IIRC, on Linux at least the memory allocation thing is moot. If your process runs out of memory, it dies anyway. You can't catch "malloc says no" because malloc never says no. It either says yes or blows your process's brains out.
delinka 5 days ago 1 reply      
I keep seeing these replies on how well Google Translate performed. I didn't realize while reading that it was machine-translated, but my immediate thought was "this person is not a native English speaker or needs much work his attempt at Yoda-speak does."
IgorSysoev 5 days ago 0 replies      
The title is "Why V8 is not suitable for EMBEDDING in servers".
shadowsun7 5 days ago 1 reply      
A thought: why not have node developers fork V8, and modify that to make it ready for server deployment? Has the coreteam and/or Dahl thought about this?
olegp 5 days ago 0 replies      
A lot of the points raised are an issue only for long running processes. Akshell (http://www.akshell.com), for example, has synchronous I/O libraries and uses an Apache MPM like model, so for us the limits are less of a concern.
glesperance 5 days ago 0 replies      
The state of todays base of node (v8) has nothing to do with the concept/paradigm its trying to put forward -- that is event driven web apps. Hence, one must not discard node as a bad solution only because v8 is not optimal in all situations.

Everything is always a work in progress.

rhasson 5 days ago 0 replies      
it's a great write up and the context issue seems interesting, however it's from Feb 2010 according to the last paragraph and a lot has changed in V8 since
sassafras 5 days ago 0 replies      
As I'm sure others will point out, this article has less to do with node.js as it does with embedding v8 in Nginx. Although since node.js runs in v8, I suppose you could interpret it that way.
ma2rten 5 days ago 0 replies      
That might as well be the best Google Translate translation I ever read.
gtdminh 5 days ago 1 reply      
in russian : Почему Google V8 пока не под...одит для встраивания в серверы
in english : Why is Google V8 is not suitable for integration into servers.

There is a word "integration" that the author of the post forgot to put in.

bengtan 5 days ago 0 replies      
Hmmm... I read this title as 'The author of Nginx on why (Nginx) V8 is not suitable for web servers' and I'm thinking ... huh?

Does someone want to change the title to be clearer?

Klinky 5 days ago 0 replies      
It sounds like more of the concern is that V8 is/was buggy & had some situations where performance would be compromised. I don't think it's a slam saying it could never be used.
mythz 5 days ago 0 replies      
When Igor speaks, I listen.
mraleph 5 days ago 0 replies      
Right title for this 2 years old article is "Why V8 is not suitable for nginx".

He has his own set of requirements which by no means applies to _all_ webservers.

VB6_Foreverr 5 days ago 0 replies      
Maybe it's just me but every time I see V8 i think it's VB
jorangreef 5 days ago 1 reply      
Likewise, Nginx is not suitable as a reverse proxy for streaming web servers, since Nginx proxies HTTP 1.0 not HTTP 1.1.
Hacking Hacker News Headlines metamarketsgroup.com
267 points by th0ma5  5 days ago   34 comments top 11
vnorby 5 days ago 1 reply      
So the optimal hacker news headline is as follows:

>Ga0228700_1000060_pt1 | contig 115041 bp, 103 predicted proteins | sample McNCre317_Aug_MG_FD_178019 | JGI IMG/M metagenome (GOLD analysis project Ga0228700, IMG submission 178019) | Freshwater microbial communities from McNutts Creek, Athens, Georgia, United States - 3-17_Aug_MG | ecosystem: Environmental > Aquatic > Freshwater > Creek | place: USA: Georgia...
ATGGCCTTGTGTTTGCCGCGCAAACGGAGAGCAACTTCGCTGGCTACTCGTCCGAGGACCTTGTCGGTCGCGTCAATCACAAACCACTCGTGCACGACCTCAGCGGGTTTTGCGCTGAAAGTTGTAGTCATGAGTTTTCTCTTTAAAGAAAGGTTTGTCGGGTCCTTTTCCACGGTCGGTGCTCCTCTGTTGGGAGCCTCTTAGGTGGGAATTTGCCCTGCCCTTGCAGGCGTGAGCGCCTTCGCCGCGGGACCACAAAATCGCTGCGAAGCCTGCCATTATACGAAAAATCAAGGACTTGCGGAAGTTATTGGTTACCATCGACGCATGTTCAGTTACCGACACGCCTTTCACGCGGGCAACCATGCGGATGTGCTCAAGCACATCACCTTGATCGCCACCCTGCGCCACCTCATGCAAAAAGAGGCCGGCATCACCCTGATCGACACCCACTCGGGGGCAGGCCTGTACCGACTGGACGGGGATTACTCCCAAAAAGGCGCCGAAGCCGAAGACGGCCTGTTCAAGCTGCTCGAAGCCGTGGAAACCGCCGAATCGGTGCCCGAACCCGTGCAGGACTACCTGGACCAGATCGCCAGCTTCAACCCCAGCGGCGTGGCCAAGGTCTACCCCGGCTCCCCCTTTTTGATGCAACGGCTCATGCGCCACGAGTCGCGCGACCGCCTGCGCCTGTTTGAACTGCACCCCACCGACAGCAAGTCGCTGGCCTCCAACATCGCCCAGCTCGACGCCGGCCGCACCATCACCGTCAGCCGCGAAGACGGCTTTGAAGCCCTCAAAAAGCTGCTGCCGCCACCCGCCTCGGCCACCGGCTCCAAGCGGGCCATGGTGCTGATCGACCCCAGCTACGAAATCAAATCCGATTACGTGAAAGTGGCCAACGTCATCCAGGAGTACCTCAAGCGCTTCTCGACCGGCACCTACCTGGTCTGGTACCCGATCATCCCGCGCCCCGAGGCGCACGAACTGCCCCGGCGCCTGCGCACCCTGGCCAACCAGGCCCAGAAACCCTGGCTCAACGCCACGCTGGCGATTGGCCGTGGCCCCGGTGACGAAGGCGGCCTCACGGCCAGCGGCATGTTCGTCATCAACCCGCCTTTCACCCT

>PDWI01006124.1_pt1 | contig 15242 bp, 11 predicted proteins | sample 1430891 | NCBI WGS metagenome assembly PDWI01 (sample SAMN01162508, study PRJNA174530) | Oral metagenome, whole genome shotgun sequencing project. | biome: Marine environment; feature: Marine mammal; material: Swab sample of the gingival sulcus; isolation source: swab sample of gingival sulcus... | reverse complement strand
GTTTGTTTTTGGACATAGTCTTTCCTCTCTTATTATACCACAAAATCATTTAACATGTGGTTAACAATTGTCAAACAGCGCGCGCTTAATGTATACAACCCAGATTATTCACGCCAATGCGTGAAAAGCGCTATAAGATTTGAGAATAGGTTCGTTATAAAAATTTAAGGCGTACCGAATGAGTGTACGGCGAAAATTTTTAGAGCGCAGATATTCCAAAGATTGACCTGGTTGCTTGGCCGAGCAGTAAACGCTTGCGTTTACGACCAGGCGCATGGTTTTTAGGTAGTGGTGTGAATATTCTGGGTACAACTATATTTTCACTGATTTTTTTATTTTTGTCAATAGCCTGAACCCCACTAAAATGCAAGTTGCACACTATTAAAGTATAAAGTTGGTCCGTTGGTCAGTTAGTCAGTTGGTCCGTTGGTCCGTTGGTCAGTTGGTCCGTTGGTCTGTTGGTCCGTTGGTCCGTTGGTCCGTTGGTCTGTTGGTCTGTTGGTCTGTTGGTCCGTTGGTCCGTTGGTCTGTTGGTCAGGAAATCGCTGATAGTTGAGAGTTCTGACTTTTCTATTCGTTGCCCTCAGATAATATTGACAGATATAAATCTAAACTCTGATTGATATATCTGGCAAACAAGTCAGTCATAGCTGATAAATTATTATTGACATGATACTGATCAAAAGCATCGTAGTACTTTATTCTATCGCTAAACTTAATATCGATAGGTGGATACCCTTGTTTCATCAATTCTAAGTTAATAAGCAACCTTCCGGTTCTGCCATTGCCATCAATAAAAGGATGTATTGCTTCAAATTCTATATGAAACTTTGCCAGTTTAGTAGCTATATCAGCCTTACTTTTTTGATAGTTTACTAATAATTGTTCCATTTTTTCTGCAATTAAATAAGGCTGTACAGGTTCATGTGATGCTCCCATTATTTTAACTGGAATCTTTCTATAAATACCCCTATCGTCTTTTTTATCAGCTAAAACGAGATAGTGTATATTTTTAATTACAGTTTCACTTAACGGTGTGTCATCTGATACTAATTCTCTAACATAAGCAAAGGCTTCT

Why showing the future is essential to acquiring data


joshu 5 days ago 2 replies      
I feel like you should work in absolute points-space, rather than rank-space.

Also, no clue if the factors you pulled out are orthogonal.

agscala 5 days ago 1 reply      
I'm not sure if I'm being naive, but does the '|' and the '-' have some sort of NLP significance?

From the article, what's the difference between "data |" and
"data -" ?

pge 5 days ago 2 replies      
And, the best headline for Hacker News is a headline about hacking Hacker News Headlines :) way to put the research to good use...
gjm11 5 days ago 0 replies      
Very nice, but the analysis seems to assume that HN rank is determined by the headline and not by the content. (More precisely: for the analysis to give useful guidance to would-be HN headline writers, it needs not to be the case that content features correlated with headline features make a big difference to HN rank.)

My proposal for a good headline according to the numbers in this article: Showing why impossible future controversy survived the problem could hire data. Score: 1.3 (could) + 1.2 (problem) + 1.3 (survived the) + 1.0 (controversy) + 0.9 (impossible) + 0.7 (why ___ future) - 3.3 (11 words) + 2.6 (showing) + 0.5 (hire) + 1.9 (data [END]) = 8.1. For comparison, Why showing the future is essential to acquiring data gets 1.4 (essential) + 0.7 (why ___ future) - 2.7 (9 words) + 2.6 (showing) + 1.7 (acquiring) + 1.9 (data) = 5.6 -- except that it doesn't really get the points for "essential" (not at start) or "why ___ future" (two words in between) or "acquiring" (not in second place, word isn't quite right). Of course my headline has the little drawback of being total nonsense.

vorbby 5 days ago 1 reply      
As a counter-point...

This headline uses none of the hacks described in the article, yet it is ranking quite well.

Perhaps people should focus on letting the content speak for itself rather then using tricks like this?

brendano 5 days ago 1 reply      
Great -- I'm hoping L1-regularized logistic regression will become the standard first thing to try in these quick-n-dirty "predict response variable from text" experiments. That's our approach too. (I assume this is L1 or similar since you mention regularization causing feature selection.)

[[ Edit: deleted question about what 'k' is for the discretized 1{ rank <= k } response. It's mentioned in the article ]]

vlokshin 5 days ago 0 replies      
64% isn't the greatest accuracy, but you guys were transparent about everything and the numbers look legit. Awesome job putting this together!
powdahound 5 days ago 0 replies